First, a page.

Interview with Lisa Miyasugi, swimming coach in Tokyo!

Interview with Lisa Miyasugi, swimming coach in Tokyo!

Lisa Miyasugi is a Japanese swimming coach. Originally from Yokohama, she started swimming when she was 3 years old. She represented Japan in the 2008 Beijing Olympics and now coaches all levels from beginners to professionals in Tokyo.

 

Can you please introduce yourself?

I am a former Japan National Open Water Swimming Champion and was selected to represent Japan in the 2008 Beijing Olympics. I have 18 years of experience as a competitive swimmer and 6 years of experience as a swimming coach for triathletes, babies, children, college students, beginners, intermediate and masters swimmers and challenged athletes.

 

What do you like the most about swimming?

All life needs water. By nature, human beings are connected to water. Swimming is one way to make this connection. I believe swimming is a basic human instinct. New born babies know how to swim. Everyone can swim if he or she does not fight nature. Swimming is one of the best ways to keep fit both physically and mentally.    

 

What are the benefits of swimming ?

Swimming has lots of benefits for human health such as body toned, attractive and healthy body. My lessons begin with exercises for core strengthening and stretching for flexibility.  Swim training takes advantage of the benefits that water offer the human body: water pressure massages the body; water current stimulates blood circulation; and water buoyancy relieves pressure on skeletal joints.  

 

When did you start coaching athletes and why?

I started coaching professionally three years ago. Using my expericences as a competitve swimmer, open water national champion and ocean life guard, I enjoy teaching and training people of many backgrounds and abilities. It's very satisfying to see a student develop into a good swimmer.  

 

What is E3fit?

My lessons are not full of hard sets and workouts, so different from a Masters Program. An efficient, easy and effective swimming form is more important than strength. I teach all four swim strokes. Mastering all four strokes will make you a much faster free style swimmer.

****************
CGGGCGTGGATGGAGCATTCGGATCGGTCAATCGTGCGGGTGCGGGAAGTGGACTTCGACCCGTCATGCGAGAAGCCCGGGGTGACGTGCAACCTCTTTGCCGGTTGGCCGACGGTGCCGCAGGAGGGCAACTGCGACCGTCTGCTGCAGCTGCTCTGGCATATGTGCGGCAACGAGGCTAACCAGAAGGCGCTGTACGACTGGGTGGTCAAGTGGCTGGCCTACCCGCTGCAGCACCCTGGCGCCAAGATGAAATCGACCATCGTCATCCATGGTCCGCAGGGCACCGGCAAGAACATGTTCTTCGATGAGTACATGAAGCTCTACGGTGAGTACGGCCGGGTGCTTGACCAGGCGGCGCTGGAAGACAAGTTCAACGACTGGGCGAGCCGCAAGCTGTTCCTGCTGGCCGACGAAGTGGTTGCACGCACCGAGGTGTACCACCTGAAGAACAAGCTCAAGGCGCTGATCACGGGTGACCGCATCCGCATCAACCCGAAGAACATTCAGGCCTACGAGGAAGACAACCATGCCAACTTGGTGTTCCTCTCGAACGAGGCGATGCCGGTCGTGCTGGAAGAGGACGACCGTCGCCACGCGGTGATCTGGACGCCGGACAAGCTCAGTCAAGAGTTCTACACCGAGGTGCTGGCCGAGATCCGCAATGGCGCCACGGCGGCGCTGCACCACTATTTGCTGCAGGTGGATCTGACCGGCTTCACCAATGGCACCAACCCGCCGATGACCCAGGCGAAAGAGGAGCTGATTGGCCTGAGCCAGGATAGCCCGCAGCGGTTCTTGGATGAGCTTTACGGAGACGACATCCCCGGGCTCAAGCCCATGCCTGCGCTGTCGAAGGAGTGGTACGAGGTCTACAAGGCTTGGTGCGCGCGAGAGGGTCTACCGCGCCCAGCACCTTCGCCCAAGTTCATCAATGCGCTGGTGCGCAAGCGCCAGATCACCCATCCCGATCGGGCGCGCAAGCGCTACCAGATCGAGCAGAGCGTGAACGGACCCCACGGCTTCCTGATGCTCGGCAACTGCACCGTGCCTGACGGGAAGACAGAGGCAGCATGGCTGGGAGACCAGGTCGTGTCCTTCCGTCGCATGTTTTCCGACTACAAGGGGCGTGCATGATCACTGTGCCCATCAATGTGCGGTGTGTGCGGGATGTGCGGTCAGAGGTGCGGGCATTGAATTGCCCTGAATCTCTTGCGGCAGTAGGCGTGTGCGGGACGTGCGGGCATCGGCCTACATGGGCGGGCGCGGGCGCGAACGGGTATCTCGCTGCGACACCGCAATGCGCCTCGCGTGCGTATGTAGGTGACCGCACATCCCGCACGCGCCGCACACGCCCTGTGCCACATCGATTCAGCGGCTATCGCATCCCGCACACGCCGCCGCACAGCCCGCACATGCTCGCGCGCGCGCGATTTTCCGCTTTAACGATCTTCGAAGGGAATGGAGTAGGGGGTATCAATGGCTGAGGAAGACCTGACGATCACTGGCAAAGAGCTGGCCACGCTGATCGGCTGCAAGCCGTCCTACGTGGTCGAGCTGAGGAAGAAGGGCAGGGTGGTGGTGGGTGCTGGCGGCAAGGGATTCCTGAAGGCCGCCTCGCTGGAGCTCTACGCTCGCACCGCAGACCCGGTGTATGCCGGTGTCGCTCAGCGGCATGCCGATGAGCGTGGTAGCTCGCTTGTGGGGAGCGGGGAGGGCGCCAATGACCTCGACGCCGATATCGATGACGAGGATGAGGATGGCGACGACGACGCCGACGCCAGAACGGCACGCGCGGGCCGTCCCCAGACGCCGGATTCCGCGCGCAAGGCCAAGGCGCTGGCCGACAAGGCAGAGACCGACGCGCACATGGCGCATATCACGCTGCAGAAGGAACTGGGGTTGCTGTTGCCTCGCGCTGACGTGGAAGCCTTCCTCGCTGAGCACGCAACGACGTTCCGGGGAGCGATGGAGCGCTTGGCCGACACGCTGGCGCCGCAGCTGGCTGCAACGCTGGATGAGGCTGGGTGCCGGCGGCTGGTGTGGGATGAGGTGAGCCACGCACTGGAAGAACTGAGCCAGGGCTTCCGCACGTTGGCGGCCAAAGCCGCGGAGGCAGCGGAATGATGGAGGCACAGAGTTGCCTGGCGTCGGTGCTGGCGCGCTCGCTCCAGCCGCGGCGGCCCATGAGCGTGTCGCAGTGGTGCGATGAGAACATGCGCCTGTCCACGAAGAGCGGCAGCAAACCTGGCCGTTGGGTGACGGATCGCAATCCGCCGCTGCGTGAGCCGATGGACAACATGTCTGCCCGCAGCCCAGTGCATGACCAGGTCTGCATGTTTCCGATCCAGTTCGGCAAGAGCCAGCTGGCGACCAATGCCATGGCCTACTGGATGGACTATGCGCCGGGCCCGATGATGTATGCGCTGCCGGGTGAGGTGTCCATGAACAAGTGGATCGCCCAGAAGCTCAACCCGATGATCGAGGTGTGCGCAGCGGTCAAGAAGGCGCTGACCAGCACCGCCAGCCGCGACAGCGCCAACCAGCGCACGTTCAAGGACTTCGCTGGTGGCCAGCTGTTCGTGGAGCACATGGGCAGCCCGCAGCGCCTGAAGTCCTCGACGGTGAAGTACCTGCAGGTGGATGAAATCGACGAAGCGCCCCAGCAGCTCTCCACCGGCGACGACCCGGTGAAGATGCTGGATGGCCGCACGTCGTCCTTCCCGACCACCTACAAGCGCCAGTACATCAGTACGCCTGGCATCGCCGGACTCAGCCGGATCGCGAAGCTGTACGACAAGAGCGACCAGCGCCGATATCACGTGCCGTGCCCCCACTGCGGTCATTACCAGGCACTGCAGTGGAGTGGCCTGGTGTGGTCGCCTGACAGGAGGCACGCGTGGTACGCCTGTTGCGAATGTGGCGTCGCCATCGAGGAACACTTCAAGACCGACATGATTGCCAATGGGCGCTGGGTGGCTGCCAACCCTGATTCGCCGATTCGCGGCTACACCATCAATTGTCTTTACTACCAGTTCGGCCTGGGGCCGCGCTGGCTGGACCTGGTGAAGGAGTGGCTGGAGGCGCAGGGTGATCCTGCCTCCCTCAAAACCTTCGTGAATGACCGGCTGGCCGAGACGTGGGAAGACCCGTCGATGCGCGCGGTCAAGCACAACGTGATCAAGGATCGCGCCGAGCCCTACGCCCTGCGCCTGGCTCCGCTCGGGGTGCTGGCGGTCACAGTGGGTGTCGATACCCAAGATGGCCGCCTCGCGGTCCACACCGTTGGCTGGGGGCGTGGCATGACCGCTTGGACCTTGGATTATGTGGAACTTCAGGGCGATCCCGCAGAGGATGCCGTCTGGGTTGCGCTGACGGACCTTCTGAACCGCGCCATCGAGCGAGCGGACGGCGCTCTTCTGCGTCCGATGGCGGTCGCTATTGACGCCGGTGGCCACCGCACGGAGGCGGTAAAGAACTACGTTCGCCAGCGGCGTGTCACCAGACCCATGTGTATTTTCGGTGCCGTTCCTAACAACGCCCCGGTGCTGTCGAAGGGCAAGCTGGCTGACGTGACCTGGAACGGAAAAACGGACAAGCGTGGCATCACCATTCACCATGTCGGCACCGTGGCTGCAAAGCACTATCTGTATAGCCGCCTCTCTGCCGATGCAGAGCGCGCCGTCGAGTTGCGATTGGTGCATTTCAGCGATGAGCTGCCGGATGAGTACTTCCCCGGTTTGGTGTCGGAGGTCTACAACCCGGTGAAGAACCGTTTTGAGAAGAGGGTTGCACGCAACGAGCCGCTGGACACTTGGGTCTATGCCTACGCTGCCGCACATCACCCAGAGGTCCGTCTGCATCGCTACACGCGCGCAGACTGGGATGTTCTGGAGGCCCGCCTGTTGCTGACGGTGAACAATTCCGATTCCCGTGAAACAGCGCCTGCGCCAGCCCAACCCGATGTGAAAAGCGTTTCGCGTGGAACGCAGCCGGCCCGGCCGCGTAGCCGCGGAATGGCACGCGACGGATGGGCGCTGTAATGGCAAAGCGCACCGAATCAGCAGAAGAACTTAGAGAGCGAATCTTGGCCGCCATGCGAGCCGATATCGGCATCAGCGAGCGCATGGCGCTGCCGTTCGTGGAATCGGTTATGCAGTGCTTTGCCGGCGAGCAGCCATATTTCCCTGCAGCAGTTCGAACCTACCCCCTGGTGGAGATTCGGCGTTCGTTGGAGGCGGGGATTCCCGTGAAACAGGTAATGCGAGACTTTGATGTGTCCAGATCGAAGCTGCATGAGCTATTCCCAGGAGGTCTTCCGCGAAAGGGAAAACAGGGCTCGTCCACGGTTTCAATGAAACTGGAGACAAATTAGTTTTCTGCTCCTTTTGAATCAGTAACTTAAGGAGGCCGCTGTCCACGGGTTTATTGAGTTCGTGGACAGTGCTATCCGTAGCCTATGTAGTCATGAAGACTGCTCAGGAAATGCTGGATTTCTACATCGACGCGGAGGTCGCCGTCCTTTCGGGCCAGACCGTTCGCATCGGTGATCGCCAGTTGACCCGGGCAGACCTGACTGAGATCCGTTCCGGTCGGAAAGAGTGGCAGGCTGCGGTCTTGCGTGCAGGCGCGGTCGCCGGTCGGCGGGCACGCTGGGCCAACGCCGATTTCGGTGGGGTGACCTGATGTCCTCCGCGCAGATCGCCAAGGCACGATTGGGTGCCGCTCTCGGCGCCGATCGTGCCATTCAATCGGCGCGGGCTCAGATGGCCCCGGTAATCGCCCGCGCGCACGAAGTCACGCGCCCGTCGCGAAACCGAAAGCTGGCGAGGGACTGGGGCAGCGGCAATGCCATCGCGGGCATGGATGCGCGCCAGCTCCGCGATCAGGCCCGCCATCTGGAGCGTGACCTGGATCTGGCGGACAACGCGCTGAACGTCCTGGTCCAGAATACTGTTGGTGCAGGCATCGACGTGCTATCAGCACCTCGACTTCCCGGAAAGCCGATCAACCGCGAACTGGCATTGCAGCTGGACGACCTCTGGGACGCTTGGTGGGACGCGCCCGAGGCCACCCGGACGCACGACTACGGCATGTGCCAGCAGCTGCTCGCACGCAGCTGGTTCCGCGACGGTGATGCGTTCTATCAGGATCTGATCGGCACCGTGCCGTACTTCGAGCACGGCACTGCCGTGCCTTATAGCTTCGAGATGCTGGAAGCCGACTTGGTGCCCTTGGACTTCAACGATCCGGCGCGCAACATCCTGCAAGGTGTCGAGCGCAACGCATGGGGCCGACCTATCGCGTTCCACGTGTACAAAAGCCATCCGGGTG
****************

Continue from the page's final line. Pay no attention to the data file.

How would you describe you as a coach?

I am totally dedicated to my students. I do not focus only results such as fast times. Everyone is different and has his or her own unique particular goals. I try to address those induividual goals. I believe hard training is good but effective, easy and efficient training is better. In my classes, students share mutual respect and have fun in the workouts.

 

Do you organize training camps outside Tokyo sometimes?

Yes. I conduct open water swimming (OWS) lessons in the ocean. The OWS lessons are held just south of Tokyo, e.g., Kamakura, Oiso, etc. These lessons are especially helpful for triathletes. 

 

Who can join your session?

I coach all levels, including beginners and competitive swimmers. No age and health recommendation. All levels are welcome, even children.

 

 

What are your advice to start as a swimmer?

All my lessons are conducted in a comfortable and friendly atmosphere. Don’t be scared and join us. Swimming is a natural human instinct. Everyone and anyone can swim. I will get into the pool with you. 

 

How many hours should I train per week as a beginner?

It depends, but I suggest training at least twice a week for beginners.

 

Can you recommend shops to buy swimming equipment in Tokyo?

I like Sports Zyuen at Ueno in Tokyo.

 

In which pool, do you train your athletes?

For private lesson, I train at Tokyo Metropolitan Gymnasium.

And for group lessons:

  • Monday night from 7:00 to 8:30 pm at Tokyo American Club
  • Wednesday morning from 7:00 to 8:30 am at Shinjuku
  • Thursday morning from 7:15 to 8:15 am at Ebisu
  • Friday morning from 6:30 to 8:00 am at Tokyo American club
  • Saturday morning from 8:00 to 9:30 am and 9:30 to 11:00 am at Spa Shirokane

 

Is swimming very popular in Japan?

Yes, there are many public swimming pools. There are many swimming schools, especially schools for kids. Most Japanese children know how to swim.

 

Can you recommend good places to swim in Tokyo?

If you would like to swim at a long course (50m) I would suggest Tatsumi International Pool.

 

Can you explain the rules to follow in Tokyo’s swimming pools and any particularities compared to Western pools?

You must wear a swim cap and most public pools do not allow swimming with a watch.

 

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